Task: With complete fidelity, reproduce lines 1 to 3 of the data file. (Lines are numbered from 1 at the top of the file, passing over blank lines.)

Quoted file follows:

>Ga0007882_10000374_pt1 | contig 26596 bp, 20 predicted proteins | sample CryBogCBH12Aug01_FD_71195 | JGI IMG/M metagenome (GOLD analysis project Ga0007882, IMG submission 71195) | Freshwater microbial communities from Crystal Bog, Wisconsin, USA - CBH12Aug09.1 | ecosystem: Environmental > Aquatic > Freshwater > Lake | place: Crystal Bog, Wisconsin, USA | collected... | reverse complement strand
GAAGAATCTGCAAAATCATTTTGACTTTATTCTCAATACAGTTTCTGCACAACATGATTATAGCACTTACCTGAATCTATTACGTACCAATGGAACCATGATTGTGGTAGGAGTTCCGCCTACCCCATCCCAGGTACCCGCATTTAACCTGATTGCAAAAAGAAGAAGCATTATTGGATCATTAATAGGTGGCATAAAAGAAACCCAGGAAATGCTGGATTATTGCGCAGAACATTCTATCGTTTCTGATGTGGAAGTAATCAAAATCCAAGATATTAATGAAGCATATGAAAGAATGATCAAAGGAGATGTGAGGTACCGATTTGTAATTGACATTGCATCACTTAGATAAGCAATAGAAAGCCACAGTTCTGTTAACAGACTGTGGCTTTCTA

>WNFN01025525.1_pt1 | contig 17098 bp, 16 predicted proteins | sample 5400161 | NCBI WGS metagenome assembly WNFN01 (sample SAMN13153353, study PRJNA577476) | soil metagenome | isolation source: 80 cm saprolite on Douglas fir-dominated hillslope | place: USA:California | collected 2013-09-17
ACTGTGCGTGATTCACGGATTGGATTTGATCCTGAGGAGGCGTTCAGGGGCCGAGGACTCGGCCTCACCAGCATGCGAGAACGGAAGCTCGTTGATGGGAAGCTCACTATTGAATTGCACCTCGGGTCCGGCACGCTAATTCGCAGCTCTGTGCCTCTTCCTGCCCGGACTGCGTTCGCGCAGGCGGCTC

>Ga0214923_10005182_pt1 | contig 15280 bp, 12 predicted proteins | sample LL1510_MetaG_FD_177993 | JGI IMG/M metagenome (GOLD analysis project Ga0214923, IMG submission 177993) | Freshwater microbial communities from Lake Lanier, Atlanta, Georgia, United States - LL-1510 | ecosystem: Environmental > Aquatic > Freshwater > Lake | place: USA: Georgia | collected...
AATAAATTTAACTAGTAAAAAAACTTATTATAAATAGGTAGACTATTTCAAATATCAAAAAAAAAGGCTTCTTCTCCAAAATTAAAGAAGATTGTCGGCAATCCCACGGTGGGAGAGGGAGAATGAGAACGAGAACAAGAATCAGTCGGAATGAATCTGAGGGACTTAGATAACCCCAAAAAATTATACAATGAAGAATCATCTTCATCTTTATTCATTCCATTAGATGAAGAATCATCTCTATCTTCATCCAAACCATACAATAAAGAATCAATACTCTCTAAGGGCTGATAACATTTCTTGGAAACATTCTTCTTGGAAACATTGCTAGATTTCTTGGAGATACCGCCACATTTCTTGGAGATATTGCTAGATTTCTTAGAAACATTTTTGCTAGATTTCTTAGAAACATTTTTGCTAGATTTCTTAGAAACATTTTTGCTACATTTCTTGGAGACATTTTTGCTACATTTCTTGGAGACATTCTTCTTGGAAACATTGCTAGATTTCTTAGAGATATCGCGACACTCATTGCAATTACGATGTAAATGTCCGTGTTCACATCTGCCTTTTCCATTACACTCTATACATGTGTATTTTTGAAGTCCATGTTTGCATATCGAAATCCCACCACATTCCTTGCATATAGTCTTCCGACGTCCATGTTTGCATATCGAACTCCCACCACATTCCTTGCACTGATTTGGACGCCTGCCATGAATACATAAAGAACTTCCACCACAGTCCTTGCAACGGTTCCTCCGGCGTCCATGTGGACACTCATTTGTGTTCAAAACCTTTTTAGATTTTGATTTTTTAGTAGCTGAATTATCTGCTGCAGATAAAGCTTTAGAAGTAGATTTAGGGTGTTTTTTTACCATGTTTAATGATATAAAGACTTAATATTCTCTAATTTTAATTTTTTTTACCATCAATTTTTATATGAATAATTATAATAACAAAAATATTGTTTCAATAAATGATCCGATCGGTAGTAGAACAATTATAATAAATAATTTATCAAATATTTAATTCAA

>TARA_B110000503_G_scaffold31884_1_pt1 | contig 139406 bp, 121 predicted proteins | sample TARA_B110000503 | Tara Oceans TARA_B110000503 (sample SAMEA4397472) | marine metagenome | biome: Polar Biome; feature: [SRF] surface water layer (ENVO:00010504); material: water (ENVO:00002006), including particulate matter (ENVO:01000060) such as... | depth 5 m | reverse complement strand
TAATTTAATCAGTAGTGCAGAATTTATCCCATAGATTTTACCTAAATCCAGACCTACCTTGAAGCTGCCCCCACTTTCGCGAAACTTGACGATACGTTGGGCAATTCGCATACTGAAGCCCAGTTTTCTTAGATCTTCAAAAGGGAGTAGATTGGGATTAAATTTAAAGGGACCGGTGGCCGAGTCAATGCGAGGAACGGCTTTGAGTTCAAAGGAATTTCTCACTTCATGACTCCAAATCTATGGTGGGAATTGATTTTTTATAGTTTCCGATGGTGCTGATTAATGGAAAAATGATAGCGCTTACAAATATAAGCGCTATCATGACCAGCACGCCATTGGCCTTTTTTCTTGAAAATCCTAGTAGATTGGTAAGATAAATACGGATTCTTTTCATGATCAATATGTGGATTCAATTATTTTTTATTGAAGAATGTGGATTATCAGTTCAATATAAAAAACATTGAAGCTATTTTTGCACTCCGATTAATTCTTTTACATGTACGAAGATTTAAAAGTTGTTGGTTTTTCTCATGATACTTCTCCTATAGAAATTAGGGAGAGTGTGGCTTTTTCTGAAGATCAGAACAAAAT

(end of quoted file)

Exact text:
>Ga0007882_10000374_pt1 | contig 26596 bp, 20 predicted proteins | sample CryBogCBH12Aug01_FD_71195 | JGI IMG/M metagenome (GOLD analysis project Ga0007882, IMG submission 71195) | Freshwater microbial communities from Crystal Bog, Wisconsin, USA - CBH12Aug09.1 | ecosystem: Environmental > Aquatic > Freshwater > Lake | place: Crystal Bog, Wisconsin, USA | collected... | reverse complement strand
GAAGAATCTGCAAAATCATTTTGACTTTATTCTCAATACAGTTTCTGCACAACATGATTATAGCACTTACCTGAATCTATTACGTACCAATGGAACCATGATTGTGGTAGGAGTTCCGCCTACCCCATCCCAGGTACCCGCATTTAACCTGATTGCAAAAAGAAGAAGCATTATTGGATCATTAATAGGTGGCATAAAAGAAACCCAGGAAATGCTGGATTATTGCGCAGAACATTCTATCGTTTCTGATGTGGAAGTAATCAAAATCCAAGATATTAATGAAGCATATGAAAGAATGATCAAAGGAGATGTGAGGTACCGATTTGTAATTGACATTGCATCACTTAGATAAGCAATAGAAAGCCACAGTTCTGTTAACAGACTGTGGCTTTCTA

>WNFN01025525.1_pt1 | contig 17098 bp, 16 predicted proteins | sample 5400161 | NCBI WGS metagenome assembly WNFN01 (sample SAMN13153353, study PRJNA577476) | soil metagenome | isolation source: 80 cm saprolite on Douglas fir-dominated hillslope | place: USA:California | collected 2013-09-17